PHOENIX – Arizona communities should put public safety ahead of profits when deciding whether to install traffic cameras through private companies, a public interest group contends in a report released Thursday.
By leaving public safety in the hands of for–profit companies, municipalities forfeit control over which cameras are necessary for safety and which are being used for profit, according to the report released by the Arizona Public Interest Research Group Education Fund.
“It is a real problem,” said Serena Unrein, a spokeswoman for Arizona PIRG. “Too often cities have wrongly signed away their power to ensure the safety of citizens on the road, and the traffic ticketing ends up being governed by contracts that focus on profits rather than safety.”
Traffic cameras, often placed at intersections and school zones to catch speeders or red–light runners, have been installed in 21 jurisdictions across Arizona, according to the report.
Two companies provide more than 80 percent of cameras in the U.S., the report said: American Traffic Solutions, located in Scottsdale, and Redflex Traffic Systems, a division of the Australian Redflex Holdings Limited.
In 2008, then–Gov. Janet Napolitano brought speed cameras to Arizona highways, saying they would generate as much as $90 million for the state in the first year. But two years later, Arizona had only seen $78 million, and the Department of Public Safety let its contract with Redflex expire due in part to the debate over whether the state had installed the cameras primarily to make money.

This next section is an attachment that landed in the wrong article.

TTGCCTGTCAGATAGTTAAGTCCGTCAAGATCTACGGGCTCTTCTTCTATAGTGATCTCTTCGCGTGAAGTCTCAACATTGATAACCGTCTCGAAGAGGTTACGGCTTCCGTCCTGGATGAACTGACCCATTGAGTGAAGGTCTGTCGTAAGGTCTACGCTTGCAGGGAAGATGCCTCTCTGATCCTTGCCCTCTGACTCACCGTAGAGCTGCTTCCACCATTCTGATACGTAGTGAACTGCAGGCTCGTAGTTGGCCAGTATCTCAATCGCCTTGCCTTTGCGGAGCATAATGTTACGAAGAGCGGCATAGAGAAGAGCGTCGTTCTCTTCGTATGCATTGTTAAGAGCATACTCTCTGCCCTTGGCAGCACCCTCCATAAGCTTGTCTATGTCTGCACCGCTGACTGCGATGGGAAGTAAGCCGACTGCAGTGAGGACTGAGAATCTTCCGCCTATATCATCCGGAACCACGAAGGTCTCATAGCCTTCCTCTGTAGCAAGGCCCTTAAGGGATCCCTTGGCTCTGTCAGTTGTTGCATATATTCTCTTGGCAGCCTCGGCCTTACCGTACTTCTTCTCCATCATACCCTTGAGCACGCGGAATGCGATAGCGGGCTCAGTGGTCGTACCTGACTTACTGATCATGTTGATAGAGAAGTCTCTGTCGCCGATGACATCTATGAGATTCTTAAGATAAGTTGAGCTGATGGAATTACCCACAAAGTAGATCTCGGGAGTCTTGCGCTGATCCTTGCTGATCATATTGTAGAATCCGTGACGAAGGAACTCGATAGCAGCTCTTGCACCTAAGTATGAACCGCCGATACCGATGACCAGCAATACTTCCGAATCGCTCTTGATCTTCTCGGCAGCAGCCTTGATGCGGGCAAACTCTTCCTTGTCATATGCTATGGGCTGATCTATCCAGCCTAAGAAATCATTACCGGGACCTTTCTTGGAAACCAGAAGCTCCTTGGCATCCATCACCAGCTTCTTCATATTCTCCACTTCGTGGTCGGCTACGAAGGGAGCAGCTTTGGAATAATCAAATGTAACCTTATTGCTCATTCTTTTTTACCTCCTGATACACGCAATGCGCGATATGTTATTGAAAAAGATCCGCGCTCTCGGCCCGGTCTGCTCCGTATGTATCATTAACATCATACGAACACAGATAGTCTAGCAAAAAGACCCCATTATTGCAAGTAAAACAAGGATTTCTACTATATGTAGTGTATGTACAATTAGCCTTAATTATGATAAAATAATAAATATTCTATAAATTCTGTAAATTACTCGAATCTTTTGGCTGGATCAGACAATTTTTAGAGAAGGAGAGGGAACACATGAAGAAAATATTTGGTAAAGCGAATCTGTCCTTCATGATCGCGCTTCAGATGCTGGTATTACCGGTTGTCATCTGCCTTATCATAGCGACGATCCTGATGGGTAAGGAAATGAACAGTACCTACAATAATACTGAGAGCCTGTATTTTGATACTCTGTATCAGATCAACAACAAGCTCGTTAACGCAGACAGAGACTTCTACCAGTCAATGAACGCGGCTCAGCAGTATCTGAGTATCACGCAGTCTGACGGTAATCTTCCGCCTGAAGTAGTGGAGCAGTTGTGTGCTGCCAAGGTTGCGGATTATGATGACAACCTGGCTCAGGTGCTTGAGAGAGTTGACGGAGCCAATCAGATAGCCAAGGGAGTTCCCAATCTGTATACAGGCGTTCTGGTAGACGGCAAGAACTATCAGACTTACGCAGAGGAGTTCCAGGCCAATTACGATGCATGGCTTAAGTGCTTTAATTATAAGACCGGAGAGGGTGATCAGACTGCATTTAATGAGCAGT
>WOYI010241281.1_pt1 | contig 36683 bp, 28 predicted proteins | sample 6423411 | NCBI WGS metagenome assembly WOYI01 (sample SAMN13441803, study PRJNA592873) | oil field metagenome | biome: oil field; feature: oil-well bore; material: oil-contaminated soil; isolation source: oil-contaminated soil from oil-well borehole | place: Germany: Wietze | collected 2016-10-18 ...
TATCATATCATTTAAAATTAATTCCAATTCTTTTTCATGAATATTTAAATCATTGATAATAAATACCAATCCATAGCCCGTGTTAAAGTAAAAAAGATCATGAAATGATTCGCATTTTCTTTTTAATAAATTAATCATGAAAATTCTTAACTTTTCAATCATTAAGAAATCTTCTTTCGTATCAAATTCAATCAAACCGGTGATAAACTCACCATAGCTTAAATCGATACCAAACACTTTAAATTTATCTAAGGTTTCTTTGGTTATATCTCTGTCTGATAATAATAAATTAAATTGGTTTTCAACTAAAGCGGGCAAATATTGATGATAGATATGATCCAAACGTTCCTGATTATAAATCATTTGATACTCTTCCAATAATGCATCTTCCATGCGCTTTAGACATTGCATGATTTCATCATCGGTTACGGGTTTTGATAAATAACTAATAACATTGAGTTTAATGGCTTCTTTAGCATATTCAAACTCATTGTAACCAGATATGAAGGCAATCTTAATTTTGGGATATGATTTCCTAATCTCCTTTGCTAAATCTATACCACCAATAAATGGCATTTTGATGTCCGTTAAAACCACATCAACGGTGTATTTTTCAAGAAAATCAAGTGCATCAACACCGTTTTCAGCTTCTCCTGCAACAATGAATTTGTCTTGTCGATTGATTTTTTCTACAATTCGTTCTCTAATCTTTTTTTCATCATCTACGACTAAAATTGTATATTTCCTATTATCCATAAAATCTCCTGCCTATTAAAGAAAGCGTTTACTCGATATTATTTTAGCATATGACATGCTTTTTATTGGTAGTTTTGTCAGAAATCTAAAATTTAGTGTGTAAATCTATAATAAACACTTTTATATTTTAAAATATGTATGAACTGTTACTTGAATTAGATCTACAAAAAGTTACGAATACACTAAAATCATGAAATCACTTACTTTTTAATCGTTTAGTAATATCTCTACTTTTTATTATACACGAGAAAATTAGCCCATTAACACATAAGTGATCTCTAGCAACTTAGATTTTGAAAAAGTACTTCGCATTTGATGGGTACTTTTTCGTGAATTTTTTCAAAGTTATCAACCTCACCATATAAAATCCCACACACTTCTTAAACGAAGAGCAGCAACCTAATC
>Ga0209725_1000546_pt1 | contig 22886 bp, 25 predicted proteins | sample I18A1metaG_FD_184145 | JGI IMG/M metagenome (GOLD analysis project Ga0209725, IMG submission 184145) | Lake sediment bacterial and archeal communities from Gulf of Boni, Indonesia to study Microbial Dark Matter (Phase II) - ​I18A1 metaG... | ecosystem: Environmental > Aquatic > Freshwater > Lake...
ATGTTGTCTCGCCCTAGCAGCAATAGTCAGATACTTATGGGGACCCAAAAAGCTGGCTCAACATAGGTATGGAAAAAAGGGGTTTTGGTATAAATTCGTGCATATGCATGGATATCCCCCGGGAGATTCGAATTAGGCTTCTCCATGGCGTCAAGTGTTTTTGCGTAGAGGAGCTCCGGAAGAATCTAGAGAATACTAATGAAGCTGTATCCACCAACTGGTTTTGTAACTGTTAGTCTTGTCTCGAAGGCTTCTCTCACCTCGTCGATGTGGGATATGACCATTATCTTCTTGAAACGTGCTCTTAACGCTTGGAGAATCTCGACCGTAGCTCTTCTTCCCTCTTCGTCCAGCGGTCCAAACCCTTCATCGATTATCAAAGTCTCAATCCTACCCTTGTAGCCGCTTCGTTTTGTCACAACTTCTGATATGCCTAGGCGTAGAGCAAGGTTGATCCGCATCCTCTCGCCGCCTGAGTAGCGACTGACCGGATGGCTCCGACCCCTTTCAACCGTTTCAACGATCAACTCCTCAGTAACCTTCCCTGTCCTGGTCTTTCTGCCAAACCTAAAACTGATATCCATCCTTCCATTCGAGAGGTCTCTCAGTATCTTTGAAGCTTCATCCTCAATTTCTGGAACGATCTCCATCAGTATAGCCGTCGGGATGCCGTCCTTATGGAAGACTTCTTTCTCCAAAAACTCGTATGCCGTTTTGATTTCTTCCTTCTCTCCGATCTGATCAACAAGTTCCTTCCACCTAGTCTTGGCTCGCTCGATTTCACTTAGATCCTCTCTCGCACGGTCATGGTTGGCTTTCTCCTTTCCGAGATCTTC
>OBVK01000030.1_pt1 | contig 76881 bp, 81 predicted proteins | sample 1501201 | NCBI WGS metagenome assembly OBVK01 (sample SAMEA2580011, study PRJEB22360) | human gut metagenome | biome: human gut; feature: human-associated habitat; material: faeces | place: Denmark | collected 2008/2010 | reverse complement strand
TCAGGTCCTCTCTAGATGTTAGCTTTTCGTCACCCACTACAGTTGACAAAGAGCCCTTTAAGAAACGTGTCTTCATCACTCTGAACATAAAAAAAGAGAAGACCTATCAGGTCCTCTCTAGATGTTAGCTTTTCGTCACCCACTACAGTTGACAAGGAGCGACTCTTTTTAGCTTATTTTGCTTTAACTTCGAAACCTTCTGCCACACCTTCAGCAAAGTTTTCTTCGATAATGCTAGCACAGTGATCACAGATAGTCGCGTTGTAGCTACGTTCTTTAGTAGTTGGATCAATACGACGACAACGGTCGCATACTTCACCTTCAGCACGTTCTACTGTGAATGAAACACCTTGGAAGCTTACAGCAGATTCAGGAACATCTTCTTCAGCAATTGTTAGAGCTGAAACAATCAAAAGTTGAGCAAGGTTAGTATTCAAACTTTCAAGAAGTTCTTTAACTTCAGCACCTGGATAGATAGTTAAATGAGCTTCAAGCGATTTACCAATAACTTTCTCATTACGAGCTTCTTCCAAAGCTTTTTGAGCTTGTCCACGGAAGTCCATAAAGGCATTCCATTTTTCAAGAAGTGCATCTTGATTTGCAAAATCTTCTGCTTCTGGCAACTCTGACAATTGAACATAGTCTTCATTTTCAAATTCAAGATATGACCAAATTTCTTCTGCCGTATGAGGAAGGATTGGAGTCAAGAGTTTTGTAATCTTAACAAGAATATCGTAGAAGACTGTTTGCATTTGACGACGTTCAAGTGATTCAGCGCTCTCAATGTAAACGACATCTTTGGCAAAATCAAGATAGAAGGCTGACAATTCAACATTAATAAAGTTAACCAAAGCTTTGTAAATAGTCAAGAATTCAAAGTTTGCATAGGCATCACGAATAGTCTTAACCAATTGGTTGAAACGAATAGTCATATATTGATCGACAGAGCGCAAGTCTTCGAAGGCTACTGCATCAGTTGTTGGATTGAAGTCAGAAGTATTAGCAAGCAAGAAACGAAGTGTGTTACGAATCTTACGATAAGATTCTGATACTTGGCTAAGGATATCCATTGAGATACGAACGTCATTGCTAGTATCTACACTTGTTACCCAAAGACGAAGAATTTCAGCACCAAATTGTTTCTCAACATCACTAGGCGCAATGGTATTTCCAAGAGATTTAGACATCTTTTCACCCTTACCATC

Tom Herrmann, a spokesman for Redflex, said the group doesn’t promote the idea that profits are more important than saving lives.
“Clearly, cameras change behavior,” Herrmann said in a phone interview. “Clearly, that reduces accidents.”
While the cameras often reduce the number of accidents caused by speeders and red–light runners, they aren’t meant to replace law enforcement officers, said Tom Belshe, deputy director of the League of Arizona Cities and Towns.
“They supplement the good work that our police officers do,” Belshe said in a phone interview. “They’re an important part of the overall public safety program of the city.”
In one Arizona city, though, good intentions were met with disappointing results. Earlier this month, Peoria let its contract with Redflex expire, noting that the number of traffic accidents in monitored intersections had increased by 29 percent between 2008 and 2010.
Jay Davies, a spokesman for the Peoria Police Department, said traffic cameras were placed in four high–accident intersections, but data showed that while the pilot program helped reduce red–light running it didn’t produce the intended outcome overall.
“We’re just in the aftermath of a bit of a failed experiment,” Davies said in a phone interview.
While Unrein said Arizona PIRG doesn’t take an official position on use of traffic camera programs, the report recommended that communities consider other options that may still leave public safety in the hands of cities, such as increasing the duration of yellow lights. She said towns must also proceed with caution when considering private traffic enforcement programs.
“Cities have to make sure that they identify potential pitfalls before they enter into any contracts with camera vendors,” Unrein said.
Joanne Ingram is a reporter for Cronkite News Service